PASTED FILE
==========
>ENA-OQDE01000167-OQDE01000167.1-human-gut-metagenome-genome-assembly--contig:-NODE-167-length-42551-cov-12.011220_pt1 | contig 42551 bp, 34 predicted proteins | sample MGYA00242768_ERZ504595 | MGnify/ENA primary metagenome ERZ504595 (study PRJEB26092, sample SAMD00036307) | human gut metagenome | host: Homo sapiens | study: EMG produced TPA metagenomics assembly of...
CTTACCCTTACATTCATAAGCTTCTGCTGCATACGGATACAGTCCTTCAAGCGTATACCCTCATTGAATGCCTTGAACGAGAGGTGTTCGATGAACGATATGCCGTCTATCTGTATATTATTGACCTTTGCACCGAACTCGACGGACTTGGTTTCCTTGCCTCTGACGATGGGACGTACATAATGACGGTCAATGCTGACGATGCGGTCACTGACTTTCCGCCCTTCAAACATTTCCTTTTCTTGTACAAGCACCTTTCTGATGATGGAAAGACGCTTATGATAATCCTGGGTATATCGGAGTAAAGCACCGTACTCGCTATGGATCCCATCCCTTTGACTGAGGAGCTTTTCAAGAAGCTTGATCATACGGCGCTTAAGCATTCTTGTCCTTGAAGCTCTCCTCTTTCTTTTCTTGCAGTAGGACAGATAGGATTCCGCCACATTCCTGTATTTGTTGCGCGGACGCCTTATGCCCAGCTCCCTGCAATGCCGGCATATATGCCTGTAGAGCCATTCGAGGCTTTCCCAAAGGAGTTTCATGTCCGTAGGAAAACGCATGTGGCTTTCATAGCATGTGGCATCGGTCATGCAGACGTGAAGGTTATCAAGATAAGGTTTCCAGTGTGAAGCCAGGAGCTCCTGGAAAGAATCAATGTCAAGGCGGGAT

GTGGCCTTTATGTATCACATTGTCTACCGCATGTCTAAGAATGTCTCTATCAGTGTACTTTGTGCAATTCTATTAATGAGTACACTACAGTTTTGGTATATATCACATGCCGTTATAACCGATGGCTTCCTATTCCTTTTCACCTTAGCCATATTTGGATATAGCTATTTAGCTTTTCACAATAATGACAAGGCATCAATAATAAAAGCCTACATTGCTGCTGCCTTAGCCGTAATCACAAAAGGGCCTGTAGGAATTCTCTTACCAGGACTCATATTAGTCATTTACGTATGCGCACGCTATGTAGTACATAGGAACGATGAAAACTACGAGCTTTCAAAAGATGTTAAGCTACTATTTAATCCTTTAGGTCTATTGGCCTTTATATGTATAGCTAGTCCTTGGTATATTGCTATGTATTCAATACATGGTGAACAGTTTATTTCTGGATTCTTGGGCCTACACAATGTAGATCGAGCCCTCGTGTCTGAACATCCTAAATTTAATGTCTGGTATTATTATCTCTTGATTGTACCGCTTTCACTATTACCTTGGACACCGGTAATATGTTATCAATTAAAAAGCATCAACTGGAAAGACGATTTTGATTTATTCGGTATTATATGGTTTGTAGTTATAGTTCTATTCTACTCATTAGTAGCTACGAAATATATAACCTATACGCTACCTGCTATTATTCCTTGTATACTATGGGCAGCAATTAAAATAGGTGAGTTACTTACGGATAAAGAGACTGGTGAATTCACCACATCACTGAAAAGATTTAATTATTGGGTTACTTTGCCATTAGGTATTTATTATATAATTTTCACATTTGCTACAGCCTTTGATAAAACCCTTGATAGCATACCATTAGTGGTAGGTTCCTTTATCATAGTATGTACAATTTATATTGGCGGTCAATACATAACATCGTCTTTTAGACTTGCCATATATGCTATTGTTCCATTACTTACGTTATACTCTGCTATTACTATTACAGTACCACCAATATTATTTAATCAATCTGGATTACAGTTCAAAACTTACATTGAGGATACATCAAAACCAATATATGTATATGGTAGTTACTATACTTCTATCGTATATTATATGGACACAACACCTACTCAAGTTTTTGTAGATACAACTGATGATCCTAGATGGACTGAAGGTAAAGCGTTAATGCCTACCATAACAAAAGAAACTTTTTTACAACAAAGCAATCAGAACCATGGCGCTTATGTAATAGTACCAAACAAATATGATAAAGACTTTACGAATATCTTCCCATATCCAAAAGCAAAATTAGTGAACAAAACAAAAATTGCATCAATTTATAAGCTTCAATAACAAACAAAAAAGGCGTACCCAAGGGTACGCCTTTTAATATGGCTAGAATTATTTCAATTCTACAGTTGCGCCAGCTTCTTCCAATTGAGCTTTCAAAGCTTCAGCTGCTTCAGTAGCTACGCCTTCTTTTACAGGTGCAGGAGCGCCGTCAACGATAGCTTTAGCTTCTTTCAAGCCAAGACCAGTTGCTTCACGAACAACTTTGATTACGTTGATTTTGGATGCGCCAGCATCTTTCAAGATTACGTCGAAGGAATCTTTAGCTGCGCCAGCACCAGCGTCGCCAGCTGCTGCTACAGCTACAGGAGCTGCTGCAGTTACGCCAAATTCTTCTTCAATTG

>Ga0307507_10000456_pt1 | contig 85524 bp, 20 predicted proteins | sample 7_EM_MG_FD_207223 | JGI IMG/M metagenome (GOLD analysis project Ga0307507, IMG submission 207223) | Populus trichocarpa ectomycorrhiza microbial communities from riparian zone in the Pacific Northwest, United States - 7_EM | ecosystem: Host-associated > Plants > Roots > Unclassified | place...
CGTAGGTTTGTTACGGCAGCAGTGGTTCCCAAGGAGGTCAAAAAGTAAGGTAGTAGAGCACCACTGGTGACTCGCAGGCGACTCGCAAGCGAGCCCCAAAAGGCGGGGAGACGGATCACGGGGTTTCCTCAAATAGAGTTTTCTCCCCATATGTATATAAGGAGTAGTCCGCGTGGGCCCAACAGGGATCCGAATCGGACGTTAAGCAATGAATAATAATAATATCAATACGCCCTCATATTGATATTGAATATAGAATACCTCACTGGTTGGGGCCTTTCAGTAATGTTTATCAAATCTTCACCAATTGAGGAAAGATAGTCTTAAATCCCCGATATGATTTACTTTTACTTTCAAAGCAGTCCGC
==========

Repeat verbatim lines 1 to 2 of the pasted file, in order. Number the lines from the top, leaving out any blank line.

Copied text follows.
>ENA-OQDE01000167-OQDE01000167.1-human-gut-metagenome-genome-assembly--contig:-NODE-167-length-42551-cov-12.011220_pt1 | contig 42551 bp, 34 predicted proteins | sample MGYA00242768_ERZ504595 | MGnify/ENA primary metagenome ERZ504595 (study PRJEB26092, sample SAMD00036307) | human gut metagenome | host: Homo sapiens | study: EMG produced TPA metagenomics assembly of...
CTTACCCTTACATTCATAAGCTTCTGCTGCATACGGATACAGTCCTTCAAGCGTATACCCTCATTGAATGCCTTGAACGAGAGGTGTTCGATGAACGATATGCCGTCTATCTGTATATTATTGACCTTTGCACCGAACTCGACGGACTTGGTTTCCTTGCCTCTGACGATGGGACGTACATAATGACGGTCAATGCTGACGATGCGGTCACTGACTTTCCGCCCTTCAAACATTTCCTTTTCTTGTACAAGCACCTTTCTGATGATGGAAAGACGCTTATGATAATCCTGGGTATATCGGAGTAAAGCACCGTACTCGCTATGGATCCCATCCCTTTGACTGAGGAGCTTTTCAAGAAGCTTGATCATACGGCGCTTAAGCATTCTTGTCCTTGAAGCTCTCCTCTTTCTTTTCTTGCAGTAGGACAGATAGGATTCCGCCACATTCCTGTATTTGTTGCGCGGACGCCTTATGCCCAGCTCCCTGCAATGCCGGCATATATGCCTGTAGAGCCATTCGAGGCTTTCCCAAAGGAGTTTCATGTCCGTAGGAAAACGCATGTGGCTTTCATAGCATGTGGCATCGGTCATGCAGACGTGAAGGTTATCAAGATAAGGTTTCCAGTGTGAAGCCAGGAGCTCCTGGAAAGAATCAATGTCAAGGCGGGAT